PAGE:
Manitoba’s first three

cases of COVID-19.

April 3

 

Manitoba’s second COVID-19

death is announced.

March 27

 

Manitoba’s first

COVID-19 death

is recorded.

March 17

 

Manitoba public health

officials recommend

cancelling all gatherings of

50 people or more and

suspends visitors to

long-term care facilities

across Manitoba, except

for compassionate

or end-of-life reasons.

March 31

 

Schools are to

closed indefinitely.

April 1

 

All "non-critical" businesses

are ordered to close, as per

a new public health order.

WINNIPEG FREE PRESS — SOURCE: MANITOBA HEALTH, SENIORS AND ACTIVE LIVING

Right now, although two people have died of the virus, the physical distancing measures and other public-health recommendations are still buying time in Manitoba. It's time that researchers are using to pursue clinical trials and study lessons learned in other parts of the world as they try to make sure our health-care system and ventilator supply are not overwhelmed by seriously ill COVID-19 patients, as has already happened in other countries. Canada had more time to tailor its emergency response, and "Manitoba even more so," Keynan said.

"Because we are learning from our colleagues and friends in Ontario and B.C. and Quebec, and the early information-sharing has been fantastic." Manitoba's geographic location in the middle of the country may have been another advantage.

"Most of the initial cases are travel-related, and provinces that have more connectivity with southeast Asia and Europe had earlier arrival of the COVID. So I think our central location has provided some buffering here," Keynan said.

With schools closed, many businesses shuttered, once-bustling neighbourhoods quiet, and the economy and human interaction in flux around the world, public health isn't the only factor in deciding how long physical distancing measures should go on. There have been suggestions widespread social distancing would need to last for 18 months to be effective, according to a report for the World Health Organization released by the Imperial College of London in mid-March. But Keynan said that doesn't mean restrictive measures will remain in place for the next year and a half. Public health officials don't take physical distancing restrictions lightly, he said.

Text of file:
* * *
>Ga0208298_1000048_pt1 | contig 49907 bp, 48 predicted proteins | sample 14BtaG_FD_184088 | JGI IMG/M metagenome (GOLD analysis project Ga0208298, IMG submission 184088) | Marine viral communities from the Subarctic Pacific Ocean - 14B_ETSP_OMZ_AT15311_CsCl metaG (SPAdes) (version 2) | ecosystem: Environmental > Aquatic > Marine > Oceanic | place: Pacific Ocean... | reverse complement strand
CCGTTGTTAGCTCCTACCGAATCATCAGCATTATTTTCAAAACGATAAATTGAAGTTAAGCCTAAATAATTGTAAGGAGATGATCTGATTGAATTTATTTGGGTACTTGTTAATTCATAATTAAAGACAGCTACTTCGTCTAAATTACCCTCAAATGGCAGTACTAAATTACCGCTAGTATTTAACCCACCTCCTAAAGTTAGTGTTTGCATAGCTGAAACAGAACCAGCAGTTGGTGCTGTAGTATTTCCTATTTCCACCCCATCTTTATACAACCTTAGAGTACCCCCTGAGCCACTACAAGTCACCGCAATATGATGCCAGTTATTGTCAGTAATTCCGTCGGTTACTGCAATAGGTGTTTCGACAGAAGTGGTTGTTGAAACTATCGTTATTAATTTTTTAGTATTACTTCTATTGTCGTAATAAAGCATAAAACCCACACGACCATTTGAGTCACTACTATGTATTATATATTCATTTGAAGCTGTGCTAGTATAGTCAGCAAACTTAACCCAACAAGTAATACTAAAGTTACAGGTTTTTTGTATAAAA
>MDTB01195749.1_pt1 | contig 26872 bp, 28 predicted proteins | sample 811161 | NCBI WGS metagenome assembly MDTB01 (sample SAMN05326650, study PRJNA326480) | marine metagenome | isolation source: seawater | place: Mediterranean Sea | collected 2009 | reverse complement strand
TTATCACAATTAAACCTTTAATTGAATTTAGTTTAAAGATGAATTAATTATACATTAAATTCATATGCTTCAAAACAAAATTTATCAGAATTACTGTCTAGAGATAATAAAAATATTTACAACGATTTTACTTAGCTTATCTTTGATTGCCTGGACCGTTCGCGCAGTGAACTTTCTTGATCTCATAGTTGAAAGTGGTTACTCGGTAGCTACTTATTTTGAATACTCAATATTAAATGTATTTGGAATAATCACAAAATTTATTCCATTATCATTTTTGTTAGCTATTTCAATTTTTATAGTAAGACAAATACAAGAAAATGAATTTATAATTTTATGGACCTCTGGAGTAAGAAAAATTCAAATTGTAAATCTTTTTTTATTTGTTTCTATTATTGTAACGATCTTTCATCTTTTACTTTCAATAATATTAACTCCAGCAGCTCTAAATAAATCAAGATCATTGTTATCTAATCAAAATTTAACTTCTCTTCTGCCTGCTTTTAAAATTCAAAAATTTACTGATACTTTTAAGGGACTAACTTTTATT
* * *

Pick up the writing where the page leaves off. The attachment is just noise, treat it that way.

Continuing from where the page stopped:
"There are many considerations on the economic, emotional and mental-health impact of the long closures. Those are definitely factored in. But the point is, putting those measures in late doesn't work. I think Manitoba has been very proactive in measuring the pros and cons, with a degree of uncertainty of course, because it's a new virus for all of us."

Coping with the uncertainty is an issue in itself, said Ivy Bourgeault, director of the Canadian Health Workforce Network and professor at the University of Ottawa. Officials need to be looking at "unintended consequences" of the distancing measures, she said, including their effects on the wellbeing of health-care workers, isolation of older and vulnerable people, and women in violent relationships.

A narrow focus on capacity in the health-care sector doesn't take into account the human cost of health-care work in the midst of this pandemic, Bourgeault said.

"We're in the forest right now, and we're just focused on the trees, and so I think some of us need to take a longer-term view and lend our expertise to that longer-term view," she said.

"I'm trying to figure out, how do we create positive legacies that create more resilient systems so this doesn't happen again?"

katie.may@freepress.mb.ca

Twitter: @thatkatiemay

Katie May

Katie May
Justice reporter

Katie May reports on courts, crime and justice for the Free Press.

Read full biography

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History

Updated on Friday, April 3, 2020 at 7:11 PM CDT: Removes jumbo image

8:02 PM: Edits to graphic

12:18 AM: Updates ai2html and adds back JS